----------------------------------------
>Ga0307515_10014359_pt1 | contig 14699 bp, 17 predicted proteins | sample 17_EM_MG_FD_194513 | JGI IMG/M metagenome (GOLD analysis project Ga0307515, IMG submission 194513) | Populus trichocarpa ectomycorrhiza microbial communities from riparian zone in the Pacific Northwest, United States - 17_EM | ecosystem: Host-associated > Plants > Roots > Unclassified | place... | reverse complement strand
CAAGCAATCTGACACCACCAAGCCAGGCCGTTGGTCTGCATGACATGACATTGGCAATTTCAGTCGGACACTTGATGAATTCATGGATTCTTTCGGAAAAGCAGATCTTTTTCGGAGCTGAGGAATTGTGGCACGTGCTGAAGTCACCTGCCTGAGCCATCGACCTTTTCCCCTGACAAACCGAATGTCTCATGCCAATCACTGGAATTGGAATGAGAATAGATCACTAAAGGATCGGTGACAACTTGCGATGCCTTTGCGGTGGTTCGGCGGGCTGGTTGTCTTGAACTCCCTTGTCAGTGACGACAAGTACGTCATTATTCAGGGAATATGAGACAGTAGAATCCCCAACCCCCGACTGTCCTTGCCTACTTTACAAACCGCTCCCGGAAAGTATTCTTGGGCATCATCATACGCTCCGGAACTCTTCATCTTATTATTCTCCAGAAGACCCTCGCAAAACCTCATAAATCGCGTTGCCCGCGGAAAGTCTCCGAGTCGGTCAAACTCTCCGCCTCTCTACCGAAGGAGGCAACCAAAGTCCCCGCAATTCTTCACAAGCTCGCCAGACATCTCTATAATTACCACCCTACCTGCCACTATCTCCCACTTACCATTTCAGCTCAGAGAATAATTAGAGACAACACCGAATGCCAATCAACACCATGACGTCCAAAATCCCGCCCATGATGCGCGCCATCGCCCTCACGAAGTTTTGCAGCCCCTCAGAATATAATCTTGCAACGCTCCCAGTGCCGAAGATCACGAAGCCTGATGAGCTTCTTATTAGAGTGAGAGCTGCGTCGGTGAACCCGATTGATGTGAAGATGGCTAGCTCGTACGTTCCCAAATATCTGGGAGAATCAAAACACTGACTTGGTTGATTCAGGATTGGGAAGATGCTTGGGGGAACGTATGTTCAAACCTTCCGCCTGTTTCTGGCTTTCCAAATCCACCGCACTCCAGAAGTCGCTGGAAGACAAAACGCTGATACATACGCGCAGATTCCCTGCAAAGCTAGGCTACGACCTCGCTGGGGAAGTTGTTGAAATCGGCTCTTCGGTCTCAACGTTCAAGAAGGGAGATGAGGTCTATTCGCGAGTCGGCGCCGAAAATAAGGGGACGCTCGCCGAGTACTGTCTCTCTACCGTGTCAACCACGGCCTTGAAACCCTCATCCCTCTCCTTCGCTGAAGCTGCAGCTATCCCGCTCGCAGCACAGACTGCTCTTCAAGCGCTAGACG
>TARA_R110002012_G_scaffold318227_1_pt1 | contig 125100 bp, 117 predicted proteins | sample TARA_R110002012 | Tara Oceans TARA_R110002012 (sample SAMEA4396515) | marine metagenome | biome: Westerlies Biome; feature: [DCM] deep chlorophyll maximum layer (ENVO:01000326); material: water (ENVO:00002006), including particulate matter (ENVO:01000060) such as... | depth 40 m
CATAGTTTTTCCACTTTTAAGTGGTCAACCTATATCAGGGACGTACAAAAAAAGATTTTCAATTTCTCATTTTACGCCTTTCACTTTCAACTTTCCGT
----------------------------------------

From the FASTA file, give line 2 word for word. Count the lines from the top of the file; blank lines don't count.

CAAGCAATCTGACACCACCAAGCCAGGCCGTTGGTCTGCATGACATGACATTGGCAATTTCAGTCGGACACTTGATGAATTCATGGATTCTTTCGGAAAAGCAGATCTTTTTCGGAGCTGAGGAATTGTGGCACGTGCTGAAGTCACCTGCCTGAGCCATCGACCTTTTCCCCTGACAAACCGAATGTCTCATGCCAATCACTGGAATTGGAATGAGAATAGATCACTAAAGGATCGGTGACAACTTGCGATGCCTTTGCGGTGGTTCGGCGGGCTGGTTGTCTTGAACTCCCTTGTCAGTGACGACAAGTACGTCATTATTCAGGGAATATGAGACAGTAGAATCCCCAACCCCCGACTGTCCTTGCCTACTTTACAAACCGCTCCCGGAAAGTATTCTTGGGCATCATCATACGCTCCGGAACTCTTCATCTTATTATTCTCCAGAAGACCCTCGCAAAACCTCATAAATCGCGTTGCCCGCGGAAAGTCTCCGAGTCGGTCAAACTCTCCGCCTCTCTACCGAAGGAGGCAACCAAAGTCCCCGCAATTCTTCACAAGCTCGCCAGACATCTCTATAATTACCACCCTACCTGCCACTATCTCCCACTTACCATTTCAGCTCAGAGAATAATTAGAGACAACACCGAATGCCAATCAACACCATGACGTCCAAAATCCCGCCCATGATGCGCGCCATCGCCCTCACGAAGTTTTGCAGCCCCTCAGAATATAATCTTGCAACGCTCCCAGTGCCGAAGATCACGAAGCCTGATGAGCTTCTTATTAGAGTGAGAGCTGCGTCGGTGAACCCGATTGATGTGAAGATGGCTAGCTCGTACGTTCCCAAATATCTGGGAGAATCAAAACACTGACTTGGTTGATTCAGGATTGGGAAGATGCTTGGGGGAACGTATGTTCAAACCTTCCGCCTGTTTCTGGCTTTCCAAATCCACCGCACTCCAGAAGTCGCTGGAAGACAAAACGCTGATACATACGCGCAGATTCCCTGCAAAGCTAGGCTACGACCTCGCTGGGGAAGTTGTTGAAATCGGCTCTTCGGTCTCAACGTTCAAGAAGGGAGATGAGGTCTATTCGCGAGTCGGCGCCGAAAATAAGGGGACGCTCGCCGAGTACTGTCTCTCTACCGTGTCAACCACGGCCTTGAAACCCTCATCCCTCTCCTTCGCTGAAGCTGCAGCTATCCCGCTCGCAGCACAGACTGCTCTTCAAGCGCTAGACG